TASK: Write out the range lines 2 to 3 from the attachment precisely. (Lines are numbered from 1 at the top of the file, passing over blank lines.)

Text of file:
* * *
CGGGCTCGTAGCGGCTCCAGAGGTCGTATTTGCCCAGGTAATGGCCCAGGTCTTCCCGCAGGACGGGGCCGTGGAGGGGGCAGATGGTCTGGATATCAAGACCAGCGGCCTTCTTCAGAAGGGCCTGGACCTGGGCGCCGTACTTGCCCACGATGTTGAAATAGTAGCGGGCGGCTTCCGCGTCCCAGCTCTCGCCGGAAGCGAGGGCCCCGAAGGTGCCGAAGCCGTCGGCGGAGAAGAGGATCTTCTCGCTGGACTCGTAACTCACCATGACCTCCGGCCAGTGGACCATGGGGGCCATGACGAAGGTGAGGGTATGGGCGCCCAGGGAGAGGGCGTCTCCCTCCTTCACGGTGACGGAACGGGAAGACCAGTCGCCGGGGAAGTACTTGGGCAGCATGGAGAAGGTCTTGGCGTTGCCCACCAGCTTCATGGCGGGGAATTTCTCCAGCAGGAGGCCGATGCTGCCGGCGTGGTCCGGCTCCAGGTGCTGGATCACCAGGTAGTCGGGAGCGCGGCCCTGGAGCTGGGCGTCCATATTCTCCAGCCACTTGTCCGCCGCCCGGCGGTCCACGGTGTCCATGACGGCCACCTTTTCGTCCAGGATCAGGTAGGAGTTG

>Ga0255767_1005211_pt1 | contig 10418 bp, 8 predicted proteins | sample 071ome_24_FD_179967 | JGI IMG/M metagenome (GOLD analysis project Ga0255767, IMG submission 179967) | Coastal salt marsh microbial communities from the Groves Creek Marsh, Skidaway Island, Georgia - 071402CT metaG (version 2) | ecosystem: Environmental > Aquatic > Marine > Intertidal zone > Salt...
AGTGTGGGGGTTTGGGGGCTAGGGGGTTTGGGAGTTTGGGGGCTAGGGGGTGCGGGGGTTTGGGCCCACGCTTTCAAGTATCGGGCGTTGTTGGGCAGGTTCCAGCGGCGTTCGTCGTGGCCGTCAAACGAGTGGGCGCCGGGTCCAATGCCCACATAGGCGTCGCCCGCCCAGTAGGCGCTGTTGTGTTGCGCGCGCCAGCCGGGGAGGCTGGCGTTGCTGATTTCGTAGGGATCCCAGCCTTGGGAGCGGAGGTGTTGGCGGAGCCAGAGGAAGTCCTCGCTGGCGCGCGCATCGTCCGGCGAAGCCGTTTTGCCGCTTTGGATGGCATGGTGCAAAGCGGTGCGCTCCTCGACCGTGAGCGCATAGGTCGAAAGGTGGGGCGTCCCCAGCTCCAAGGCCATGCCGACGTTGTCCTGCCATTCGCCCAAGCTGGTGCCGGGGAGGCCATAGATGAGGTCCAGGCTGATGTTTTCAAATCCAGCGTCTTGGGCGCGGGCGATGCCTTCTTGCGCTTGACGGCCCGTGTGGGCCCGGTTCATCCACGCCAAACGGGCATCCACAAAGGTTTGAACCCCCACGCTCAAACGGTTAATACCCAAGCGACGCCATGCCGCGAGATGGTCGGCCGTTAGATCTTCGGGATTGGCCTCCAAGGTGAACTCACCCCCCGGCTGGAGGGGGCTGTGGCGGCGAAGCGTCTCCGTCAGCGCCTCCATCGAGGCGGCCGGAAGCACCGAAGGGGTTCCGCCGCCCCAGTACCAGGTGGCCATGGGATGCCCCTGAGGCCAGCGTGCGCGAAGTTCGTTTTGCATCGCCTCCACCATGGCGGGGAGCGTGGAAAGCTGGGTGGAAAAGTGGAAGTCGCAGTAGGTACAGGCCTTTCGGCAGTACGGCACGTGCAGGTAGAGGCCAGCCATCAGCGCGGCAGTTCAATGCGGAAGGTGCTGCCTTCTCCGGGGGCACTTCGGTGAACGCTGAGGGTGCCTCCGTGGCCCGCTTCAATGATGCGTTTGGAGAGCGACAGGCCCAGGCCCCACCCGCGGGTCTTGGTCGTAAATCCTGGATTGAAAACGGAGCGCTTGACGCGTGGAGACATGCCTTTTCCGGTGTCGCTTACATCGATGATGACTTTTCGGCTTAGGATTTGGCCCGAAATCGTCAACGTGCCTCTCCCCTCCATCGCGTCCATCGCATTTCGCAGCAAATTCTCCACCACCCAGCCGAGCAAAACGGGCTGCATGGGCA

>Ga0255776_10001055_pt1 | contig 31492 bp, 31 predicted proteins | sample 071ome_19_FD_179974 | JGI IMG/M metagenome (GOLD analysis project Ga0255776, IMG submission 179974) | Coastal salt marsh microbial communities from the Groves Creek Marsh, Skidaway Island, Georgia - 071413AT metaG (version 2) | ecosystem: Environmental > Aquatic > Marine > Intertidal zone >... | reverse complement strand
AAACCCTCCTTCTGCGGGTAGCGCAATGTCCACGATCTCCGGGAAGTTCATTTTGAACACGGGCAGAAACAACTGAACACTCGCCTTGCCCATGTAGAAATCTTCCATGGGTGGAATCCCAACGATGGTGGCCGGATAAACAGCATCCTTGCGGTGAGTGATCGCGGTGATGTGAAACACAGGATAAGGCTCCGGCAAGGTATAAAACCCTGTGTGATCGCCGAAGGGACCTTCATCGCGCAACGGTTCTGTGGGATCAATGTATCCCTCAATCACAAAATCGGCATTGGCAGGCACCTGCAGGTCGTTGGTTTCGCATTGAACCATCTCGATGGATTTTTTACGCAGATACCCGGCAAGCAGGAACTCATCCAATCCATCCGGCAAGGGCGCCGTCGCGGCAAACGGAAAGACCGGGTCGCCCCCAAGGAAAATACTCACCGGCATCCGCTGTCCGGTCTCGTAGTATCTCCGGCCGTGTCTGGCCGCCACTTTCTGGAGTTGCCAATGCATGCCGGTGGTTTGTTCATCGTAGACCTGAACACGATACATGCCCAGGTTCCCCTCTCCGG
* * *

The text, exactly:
>Ga0255767_1005211_pt1 | contig 10418 bp, 8 predicted proteins | sample 071ome_24_FD_179967 | JGI IMG/M metagenome (GOLD analysis project Ga0255767, IMG submission 179967) | Coastal salt marsh microbial communities from the Groves Creek Marsh, Skidaway Island, Georgia - 071402CT metaG (version 2) | ecosystem: Environmental > Aquatic > Marine > Intertidal zone > Salt...
AGTGTGGGGGTTTGGGGGCTAGGGGGTTTGGGAGTTTGGGGGCTAGGGGGTGCGGGGGTTTGGGCCCACGCTTTCAAGTATCGGGCGTTGTTGGGCAGGTTCCAGCGGCGTTCGTCGTGGCCGTCAAACGAGTGGGCGCCGGGTCCAATGCCCACATAGGCGTCGCCCGCCCAGTAGGCGCTGTTGTGTTGCGCGCGCCAGCCGGGGAGGCTGGCGTTGCTGATTTCGTAGGGATCCCAGCCTTGGGAGCGGAGGTGTTGGCGGAGCCAGAGGAAGTCCTCGCTGGCGCGCGCATCGTCCGGCGAAGCCGTTTTGCCGCTTTGGATGGCATGGTGCAAAGCGGTGCGCTCCTCGACCGTGAGCGCATAGGTCGAAAGGTGGGGCGTCCCCAGCTCCAAGGCCATGCCGACGTTGTCCTGCCATTCGCCCAAGCTGGTGCCGGGGAGGCCATAGATGAGGTCCAGGCTGATGTTTTCAAATCCAGCGTCTTGGGCGCGGGCGATGCCTTCTTGCGCTTGACGGCCCGTGTGGGCCCGGTTCATCCACGCCAAACGGGCATCCACAAAGGTTTGAACCCCCACGCTCAAACGGTTAATACCCAAGCGACGCCATGCCGCGAGATGGTCGGCCGTTAGATCTTCGGGATTGGCCTCCAAGGTGAACTCACCCCCCGGCTGGAGGGGGCTGTGGCGGCGAAGCGTCTCCGTCAGCGCCTCCATCGAGGCGGCCGGAAGCACCGAAGGGGTTCCGCCGCCCCAGTACCAGGTGGCCATGGGATGCCCCTGAGGCCAGCGTGCGCGAAGTTCGTTTTGCATCGCCTCCACCATGGCGGGGAGCGTGGAAAGCTGGGTGGAAAAGTGGAAGTCGCAGTAGGTACAGGCCTTTCGGCAGTACGGCACGTGCAGGTAGAGGCCAGCCATCAGCGCGGCAGTTCAATGCGGAAGGTGCTGCCTTCTCCGGGGGCACTTCGGTGAACGCTGAGGGTGCCTCCGTGGCCCGCTTCAATGATGCGTTTGGAGAGCGACAGGCCCAGGCCCCACCCGCGGGTCTTGGTCGTAAATCCTGGATTGAAAACGGAGCGCTTGACGCGTGGAGACATGCCTTTTCCGGTGTCGCTTACATCGATGATGACTTTTCGGCTTAGGATTTGGCCCGAAATCGTCAACGTGCCTCTCCCCTCCATCGCGTCCATCGCATTTCGCAGCAAATTCTCCACCACCCAGCCGAGCAAAACGGGCTGCATGGGCA